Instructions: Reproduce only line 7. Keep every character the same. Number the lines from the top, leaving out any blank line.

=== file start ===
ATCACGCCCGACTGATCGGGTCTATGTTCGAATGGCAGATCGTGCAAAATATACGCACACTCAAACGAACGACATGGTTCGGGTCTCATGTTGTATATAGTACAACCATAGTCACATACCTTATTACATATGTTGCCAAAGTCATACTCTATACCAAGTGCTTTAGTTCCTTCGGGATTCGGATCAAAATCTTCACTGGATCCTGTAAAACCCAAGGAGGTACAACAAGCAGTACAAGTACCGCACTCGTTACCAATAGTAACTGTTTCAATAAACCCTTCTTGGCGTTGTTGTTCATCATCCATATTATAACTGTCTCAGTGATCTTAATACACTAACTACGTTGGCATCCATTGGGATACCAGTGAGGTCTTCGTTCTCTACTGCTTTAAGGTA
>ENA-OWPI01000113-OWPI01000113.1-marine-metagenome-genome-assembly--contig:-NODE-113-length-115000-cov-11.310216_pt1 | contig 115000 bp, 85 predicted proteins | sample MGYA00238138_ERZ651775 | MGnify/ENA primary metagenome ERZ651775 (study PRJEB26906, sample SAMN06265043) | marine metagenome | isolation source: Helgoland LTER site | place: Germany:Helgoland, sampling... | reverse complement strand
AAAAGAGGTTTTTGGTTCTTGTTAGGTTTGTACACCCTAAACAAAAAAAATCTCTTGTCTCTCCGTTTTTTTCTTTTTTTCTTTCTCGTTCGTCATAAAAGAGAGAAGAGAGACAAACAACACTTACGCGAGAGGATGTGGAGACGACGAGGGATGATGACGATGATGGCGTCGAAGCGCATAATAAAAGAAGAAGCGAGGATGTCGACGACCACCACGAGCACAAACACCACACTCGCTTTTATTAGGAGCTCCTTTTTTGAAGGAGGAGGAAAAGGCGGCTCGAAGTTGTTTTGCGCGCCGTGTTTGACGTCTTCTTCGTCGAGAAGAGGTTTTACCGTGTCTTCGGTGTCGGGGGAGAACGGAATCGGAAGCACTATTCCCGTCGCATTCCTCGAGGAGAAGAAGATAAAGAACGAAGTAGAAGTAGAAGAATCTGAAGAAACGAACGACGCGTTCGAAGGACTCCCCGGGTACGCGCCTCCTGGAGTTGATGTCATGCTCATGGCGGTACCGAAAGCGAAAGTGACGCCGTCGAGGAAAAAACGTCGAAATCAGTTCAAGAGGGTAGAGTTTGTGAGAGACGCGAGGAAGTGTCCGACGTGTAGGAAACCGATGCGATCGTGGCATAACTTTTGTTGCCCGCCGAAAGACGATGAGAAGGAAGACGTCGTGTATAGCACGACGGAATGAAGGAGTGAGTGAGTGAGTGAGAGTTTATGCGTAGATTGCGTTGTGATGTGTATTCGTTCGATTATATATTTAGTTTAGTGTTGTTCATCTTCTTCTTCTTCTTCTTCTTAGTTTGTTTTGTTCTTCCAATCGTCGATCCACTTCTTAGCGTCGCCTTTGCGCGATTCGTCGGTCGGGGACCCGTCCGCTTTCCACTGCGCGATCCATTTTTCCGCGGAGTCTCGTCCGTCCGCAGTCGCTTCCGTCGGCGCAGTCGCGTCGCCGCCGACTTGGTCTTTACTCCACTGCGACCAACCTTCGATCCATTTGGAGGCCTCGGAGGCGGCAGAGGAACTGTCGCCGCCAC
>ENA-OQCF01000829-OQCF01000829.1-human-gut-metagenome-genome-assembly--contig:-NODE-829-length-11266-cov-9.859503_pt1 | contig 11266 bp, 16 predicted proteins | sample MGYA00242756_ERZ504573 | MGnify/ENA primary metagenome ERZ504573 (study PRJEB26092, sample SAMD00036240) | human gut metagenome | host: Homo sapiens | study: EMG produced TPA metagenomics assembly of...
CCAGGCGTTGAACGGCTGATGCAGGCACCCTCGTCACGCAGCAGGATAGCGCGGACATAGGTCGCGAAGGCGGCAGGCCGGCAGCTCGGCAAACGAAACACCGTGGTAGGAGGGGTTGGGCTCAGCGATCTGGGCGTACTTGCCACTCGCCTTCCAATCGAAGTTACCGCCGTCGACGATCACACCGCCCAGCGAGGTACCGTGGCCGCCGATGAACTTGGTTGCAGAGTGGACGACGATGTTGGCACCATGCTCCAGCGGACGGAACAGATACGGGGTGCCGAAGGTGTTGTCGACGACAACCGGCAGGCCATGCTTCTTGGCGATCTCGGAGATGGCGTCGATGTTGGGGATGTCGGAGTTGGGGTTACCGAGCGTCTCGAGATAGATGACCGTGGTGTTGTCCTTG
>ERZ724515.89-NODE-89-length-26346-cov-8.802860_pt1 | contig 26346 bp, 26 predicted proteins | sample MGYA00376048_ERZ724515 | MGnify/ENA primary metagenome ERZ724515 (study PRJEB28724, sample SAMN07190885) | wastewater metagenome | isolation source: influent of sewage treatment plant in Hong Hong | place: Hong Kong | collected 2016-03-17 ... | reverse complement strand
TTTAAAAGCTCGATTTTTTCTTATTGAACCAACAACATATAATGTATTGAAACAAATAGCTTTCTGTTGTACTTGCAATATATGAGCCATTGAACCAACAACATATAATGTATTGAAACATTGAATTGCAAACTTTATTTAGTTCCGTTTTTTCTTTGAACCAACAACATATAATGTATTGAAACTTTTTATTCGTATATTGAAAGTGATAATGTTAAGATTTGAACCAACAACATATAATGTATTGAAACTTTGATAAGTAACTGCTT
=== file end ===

TTTAAAAGCTCGATTTTTTCTTATTGAACCAACAACATATAATGTATTGAAACAAATAGCTTTCTGTTGTACTTGCAATATATGAGCCATTGAACCAACAACATATAATGTATTGAAACATTGAATTGCAAACTTTATTTAGTTCCGTTTTTTCTTTGAACCAACAACATATAATGTATTGAAACTTTTTATTCGTATATTGAAAGTGATAATGTTAAGATTTGAACCAACAACATATAATGTATTGAAACTTTGATAAGTAACTGCTT